[Thread merged into here, see below. --admin LadyGeek]
This study actually used some real statistics to come up with a number
https://www.cnbc.com/amp/2019/10/18/min ... -fund.html
Less than $2500!
That will make some Bogle*heads* explode. Granted this is only for the lowest earning 30%tile.
So, when helping out someone less fortunate we should probably refrain from the usual 3-6 months (and more for many Bogleheads) and stick with roughly 1 month - a much more manageable amount, and apparently nearly as effective.
Money quote (literally):
"$2,467. If you have that much saved, your probability of falling into financial hardship (not being able to pay rent, bills or medical care) is low.
To get to that number, Gallagher and Sabat, who are also assistant professors of finance, used data from the Survey of Income and Program Participation (SIPP) to graph the relationship between falling into hardship in the next six months and how much you have saved as a buffer. They looked at financial information on more than 70,000 lower-income households, which the report defines as those earning under 200% of the poverty line. To put that into context, that's up to about $30,000 a year for a family of four, says Gallagher. This group represents "about 30% of the U.S. working-age population," she adds.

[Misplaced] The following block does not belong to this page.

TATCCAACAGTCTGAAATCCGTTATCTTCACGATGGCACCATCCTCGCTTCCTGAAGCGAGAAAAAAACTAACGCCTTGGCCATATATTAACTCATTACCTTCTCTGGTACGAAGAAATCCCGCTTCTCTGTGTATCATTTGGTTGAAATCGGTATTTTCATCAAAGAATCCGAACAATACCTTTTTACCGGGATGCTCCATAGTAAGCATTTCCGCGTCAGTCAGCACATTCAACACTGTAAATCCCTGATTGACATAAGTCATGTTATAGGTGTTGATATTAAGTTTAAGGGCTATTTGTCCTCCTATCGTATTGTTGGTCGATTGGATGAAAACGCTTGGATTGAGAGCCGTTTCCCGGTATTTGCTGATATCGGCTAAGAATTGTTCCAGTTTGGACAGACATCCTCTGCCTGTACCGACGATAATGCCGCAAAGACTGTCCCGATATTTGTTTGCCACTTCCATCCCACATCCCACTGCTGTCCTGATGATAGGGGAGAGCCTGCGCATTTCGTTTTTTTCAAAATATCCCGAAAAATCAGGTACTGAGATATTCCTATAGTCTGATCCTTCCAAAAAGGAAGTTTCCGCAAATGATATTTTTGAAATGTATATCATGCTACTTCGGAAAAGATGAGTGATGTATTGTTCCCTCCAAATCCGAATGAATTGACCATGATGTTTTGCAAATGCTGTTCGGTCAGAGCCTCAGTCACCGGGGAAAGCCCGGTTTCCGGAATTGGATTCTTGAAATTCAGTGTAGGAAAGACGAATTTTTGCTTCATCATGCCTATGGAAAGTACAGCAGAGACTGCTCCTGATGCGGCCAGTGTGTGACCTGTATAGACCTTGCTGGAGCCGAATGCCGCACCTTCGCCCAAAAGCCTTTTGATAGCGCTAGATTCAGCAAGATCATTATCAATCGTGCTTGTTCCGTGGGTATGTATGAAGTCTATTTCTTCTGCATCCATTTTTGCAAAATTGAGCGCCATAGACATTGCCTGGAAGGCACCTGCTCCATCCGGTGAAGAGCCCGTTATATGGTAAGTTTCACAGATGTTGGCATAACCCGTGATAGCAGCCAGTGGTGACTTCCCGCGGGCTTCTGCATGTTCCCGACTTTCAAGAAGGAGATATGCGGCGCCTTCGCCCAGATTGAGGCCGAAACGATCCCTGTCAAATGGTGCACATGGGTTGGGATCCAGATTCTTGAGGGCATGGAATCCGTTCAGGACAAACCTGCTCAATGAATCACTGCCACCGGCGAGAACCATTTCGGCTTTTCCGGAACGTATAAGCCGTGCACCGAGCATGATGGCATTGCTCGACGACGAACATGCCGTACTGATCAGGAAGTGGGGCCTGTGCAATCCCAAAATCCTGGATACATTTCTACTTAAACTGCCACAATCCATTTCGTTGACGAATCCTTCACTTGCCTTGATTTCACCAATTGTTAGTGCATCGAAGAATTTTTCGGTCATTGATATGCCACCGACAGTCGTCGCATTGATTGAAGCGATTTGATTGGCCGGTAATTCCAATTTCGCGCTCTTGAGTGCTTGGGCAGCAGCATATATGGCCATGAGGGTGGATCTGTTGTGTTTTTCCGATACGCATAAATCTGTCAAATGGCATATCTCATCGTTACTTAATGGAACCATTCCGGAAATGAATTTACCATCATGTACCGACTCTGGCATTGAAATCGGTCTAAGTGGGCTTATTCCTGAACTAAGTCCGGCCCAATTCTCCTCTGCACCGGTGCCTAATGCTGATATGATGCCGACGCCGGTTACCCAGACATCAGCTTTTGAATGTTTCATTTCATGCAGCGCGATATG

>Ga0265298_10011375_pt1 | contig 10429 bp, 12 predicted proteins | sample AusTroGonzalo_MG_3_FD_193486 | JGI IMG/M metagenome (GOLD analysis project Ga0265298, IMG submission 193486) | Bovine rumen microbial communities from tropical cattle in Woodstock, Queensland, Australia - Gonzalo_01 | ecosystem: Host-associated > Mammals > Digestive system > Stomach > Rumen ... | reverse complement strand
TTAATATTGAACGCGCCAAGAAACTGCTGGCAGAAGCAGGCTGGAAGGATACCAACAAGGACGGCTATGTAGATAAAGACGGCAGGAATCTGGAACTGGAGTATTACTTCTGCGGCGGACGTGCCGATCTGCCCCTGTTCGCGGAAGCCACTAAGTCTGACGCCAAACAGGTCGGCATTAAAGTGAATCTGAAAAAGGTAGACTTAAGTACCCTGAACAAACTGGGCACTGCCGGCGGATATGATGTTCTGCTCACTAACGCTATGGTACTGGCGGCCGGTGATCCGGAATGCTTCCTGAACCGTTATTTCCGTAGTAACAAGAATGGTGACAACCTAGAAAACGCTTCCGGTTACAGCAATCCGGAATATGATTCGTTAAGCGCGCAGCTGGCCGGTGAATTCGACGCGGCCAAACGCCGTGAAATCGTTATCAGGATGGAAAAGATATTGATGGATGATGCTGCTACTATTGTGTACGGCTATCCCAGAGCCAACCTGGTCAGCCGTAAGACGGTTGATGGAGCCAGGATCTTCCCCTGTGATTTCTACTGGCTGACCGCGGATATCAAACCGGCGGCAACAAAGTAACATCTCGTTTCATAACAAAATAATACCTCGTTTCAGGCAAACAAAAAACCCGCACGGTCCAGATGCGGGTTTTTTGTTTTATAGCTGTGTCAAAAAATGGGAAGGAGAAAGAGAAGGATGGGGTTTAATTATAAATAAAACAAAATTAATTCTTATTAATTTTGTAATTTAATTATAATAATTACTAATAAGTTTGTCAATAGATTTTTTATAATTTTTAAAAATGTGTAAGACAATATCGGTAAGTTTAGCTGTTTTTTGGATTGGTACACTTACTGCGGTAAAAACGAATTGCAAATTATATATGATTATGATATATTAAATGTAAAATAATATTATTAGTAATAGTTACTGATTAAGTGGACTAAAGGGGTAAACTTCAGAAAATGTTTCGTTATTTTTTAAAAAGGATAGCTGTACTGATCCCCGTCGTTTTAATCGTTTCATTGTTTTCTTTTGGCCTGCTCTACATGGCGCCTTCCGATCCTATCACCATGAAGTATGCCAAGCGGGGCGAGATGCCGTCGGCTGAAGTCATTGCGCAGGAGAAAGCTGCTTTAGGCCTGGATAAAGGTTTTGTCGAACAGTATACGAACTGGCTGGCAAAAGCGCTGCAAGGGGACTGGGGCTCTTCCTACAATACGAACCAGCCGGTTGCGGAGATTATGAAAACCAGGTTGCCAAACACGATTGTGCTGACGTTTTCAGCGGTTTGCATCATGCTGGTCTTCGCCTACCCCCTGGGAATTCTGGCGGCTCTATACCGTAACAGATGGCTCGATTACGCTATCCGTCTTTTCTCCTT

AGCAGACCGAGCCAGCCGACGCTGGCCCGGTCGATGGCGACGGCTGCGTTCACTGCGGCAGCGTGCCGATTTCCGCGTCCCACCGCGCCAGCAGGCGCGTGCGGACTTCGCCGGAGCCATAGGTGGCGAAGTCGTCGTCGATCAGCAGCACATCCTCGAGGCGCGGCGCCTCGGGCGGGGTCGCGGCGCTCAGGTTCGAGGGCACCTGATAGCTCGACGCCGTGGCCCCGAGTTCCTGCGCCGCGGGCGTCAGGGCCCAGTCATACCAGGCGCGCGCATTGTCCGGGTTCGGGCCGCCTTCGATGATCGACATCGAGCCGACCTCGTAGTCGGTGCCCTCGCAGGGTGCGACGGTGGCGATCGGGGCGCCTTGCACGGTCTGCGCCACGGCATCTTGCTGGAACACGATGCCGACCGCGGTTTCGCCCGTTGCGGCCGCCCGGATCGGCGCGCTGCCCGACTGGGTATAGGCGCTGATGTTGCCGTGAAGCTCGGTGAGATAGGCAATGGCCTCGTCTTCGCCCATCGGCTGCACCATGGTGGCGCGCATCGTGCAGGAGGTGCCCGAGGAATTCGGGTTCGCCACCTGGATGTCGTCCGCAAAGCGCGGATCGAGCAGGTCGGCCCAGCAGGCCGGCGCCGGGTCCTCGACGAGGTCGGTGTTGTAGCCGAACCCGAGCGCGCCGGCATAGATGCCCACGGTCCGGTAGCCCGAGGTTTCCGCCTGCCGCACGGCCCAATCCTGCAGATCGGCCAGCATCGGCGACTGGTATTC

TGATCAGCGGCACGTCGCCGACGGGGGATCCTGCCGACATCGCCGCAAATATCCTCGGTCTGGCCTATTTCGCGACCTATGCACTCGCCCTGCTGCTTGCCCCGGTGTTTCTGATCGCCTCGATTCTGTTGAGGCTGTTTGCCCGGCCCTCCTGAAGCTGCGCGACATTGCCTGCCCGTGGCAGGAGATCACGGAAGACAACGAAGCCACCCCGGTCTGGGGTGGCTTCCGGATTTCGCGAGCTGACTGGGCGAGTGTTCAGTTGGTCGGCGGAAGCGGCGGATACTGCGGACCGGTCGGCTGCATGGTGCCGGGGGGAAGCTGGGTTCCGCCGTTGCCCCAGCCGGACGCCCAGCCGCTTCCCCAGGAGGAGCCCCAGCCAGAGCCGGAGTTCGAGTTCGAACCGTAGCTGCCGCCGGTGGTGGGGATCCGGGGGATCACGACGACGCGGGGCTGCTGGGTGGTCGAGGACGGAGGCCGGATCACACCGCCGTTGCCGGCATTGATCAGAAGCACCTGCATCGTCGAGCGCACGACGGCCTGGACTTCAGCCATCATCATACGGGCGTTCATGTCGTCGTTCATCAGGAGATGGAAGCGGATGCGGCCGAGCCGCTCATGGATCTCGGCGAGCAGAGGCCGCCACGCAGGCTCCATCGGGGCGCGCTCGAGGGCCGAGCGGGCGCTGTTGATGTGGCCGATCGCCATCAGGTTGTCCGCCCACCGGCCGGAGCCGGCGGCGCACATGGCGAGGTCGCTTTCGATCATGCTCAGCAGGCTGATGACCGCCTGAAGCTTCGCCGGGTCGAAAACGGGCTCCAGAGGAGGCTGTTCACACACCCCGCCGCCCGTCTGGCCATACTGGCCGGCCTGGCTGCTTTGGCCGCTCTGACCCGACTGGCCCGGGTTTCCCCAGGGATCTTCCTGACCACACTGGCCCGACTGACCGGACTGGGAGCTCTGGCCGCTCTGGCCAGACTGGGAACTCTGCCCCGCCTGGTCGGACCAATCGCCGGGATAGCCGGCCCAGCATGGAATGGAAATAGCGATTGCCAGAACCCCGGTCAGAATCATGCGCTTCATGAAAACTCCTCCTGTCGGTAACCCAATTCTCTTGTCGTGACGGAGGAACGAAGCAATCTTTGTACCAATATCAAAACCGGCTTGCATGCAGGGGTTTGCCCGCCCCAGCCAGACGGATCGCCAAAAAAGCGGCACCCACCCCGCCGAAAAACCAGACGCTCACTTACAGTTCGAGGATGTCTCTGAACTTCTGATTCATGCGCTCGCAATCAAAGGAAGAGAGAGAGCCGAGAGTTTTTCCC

They found that if you have very little saved — say $200 to $500 — each additional dollar you set aside dramatically reduces your likelihood of falling into financial hardship. But once you have at least $2,467, "all of a sudden, saving an additional dollar didn't seem to be that helpful anymore," says Gallagher. "It still reduced your probability of falling into hardship a little bit, but it wasn't nearly as effective as when you were at low levels of savings.""